Though their time in the spotlight was relatively short, Heatwave remains one of the most beloved groups of the 70s. That they even made it as far and as long as they did was the result of an amazing ability to overcome even the most horrific obstacles, including the death of one member and two incidents that left other members paralyzed or severely injured.
Heatwave was formed in the early 70s by a group of U.S. servicemen stationed in Germany. The band went though various changes in personnel and finally settled in England as a septet featuring vocalist brothers Johnny and Keith Wilder and keyboardist/songwriter Rod Temperton. It became the first true international dance group, with members from the U.S, England, Czechoslovakia and Spain .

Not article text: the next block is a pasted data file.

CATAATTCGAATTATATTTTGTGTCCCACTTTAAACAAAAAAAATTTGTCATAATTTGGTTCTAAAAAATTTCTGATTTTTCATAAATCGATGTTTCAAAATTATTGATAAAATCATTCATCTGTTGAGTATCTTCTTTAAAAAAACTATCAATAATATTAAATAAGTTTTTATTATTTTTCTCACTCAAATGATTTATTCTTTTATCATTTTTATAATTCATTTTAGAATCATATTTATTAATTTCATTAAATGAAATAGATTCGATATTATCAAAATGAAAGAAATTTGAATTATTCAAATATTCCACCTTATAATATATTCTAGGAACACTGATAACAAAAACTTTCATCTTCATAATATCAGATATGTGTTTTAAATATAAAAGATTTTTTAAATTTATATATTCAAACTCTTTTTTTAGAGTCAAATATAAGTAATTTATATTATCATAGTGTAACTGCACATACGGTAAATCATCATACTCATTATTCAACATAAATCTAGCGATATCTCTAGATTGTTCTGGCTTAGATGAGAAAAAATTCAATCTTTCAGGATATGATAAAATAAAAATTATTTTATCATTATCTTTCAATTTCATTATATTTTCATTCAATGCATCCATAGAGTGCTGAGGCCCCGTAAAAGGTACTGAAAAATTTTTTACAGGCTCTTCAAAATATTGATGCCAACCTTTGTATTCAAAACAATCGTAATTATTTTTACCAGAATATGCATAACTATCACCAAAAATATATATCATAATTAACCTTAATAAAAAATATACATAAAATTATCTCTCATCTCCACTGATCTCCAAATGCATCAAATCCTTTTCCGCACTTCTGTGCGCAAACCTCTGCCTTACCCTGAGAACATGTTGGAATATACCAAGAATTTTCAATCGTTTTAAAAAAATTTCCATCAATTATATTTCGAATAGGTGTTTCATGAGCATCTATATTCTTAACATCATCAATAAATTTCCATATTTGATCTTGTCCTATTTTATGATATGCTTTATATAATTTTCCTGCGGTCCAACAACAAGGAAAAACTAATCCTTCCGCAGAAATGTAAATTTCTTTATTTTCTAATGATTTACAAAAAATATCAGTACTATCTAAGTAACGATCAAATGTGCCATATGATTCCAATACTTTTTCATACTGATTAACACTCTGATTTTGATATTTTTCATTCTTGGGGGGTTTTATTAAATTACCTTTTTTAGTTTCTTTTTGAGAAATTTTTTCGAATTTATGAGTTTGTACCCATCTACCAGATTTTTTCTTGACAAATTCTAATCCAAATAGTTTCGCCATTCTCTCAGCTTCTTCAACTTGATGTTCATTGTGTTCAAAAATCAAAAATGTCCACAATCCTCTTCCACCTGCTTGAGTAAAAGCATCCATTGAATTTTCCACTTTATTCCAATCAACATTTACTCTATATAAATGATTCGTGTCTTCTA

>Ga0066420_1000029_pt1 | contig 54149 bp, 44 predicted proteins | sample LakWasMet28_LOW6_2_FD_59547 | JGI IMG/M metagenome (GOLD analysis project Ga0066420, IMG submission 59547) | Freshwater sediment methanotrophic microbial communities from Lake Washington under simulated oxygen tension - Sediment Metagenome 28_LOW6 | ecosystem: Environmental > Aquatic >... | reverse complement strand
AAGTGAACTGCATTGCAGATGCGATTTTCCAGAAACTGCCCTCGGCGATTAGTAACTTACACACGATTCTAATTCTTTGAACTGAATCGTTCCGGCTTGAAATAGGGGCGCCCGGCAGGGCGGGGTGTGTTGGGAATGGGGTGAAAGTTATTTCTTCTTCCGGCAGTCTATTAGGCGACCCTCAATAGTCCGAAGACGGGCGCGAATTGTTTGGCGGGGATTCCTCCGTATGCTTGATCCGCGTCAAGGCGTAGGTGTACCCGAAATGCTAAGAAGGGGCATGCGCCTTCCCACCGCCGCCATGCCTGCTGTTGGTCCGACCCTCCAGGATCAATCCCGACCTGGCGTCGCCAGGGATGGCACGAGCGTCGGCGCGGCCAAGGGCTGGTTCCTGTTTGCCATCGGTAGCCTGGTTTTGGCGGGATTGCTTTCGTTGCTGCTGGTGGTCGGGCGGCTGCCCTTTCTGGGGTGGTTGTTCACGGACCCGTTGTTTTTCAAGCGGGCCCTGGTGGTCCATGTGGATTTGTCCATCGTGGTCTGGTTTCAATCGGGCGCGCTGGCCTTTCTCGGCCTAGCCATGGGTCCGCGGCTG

After gaining a strong following in Europe as a result of its energetic, often acrobatic shows, Heatwave began recording its first album, Too Hot to Handle, in 1976. In the first of many tragedies the group would face, guitarist Jesse Whittens was killed. He was replaced and the group finished Too Hot. After a couple of moderately successful cuts were released from the album in Europe, the album's lead single, "Boogie Nights," was issued and became an international #1 hit and one of the definitive songs of the disco era. They followed it with the equally memorable ballad, "Always and Forever," which has continued to be one of the most popular wedding songs of the last three decades. Too Hot introduced the world to the funky, full beats that would become a Heatwave trademark, as well as to the songwriting of Rod Temperton, who developed into one of the most important songwriters of the next decade.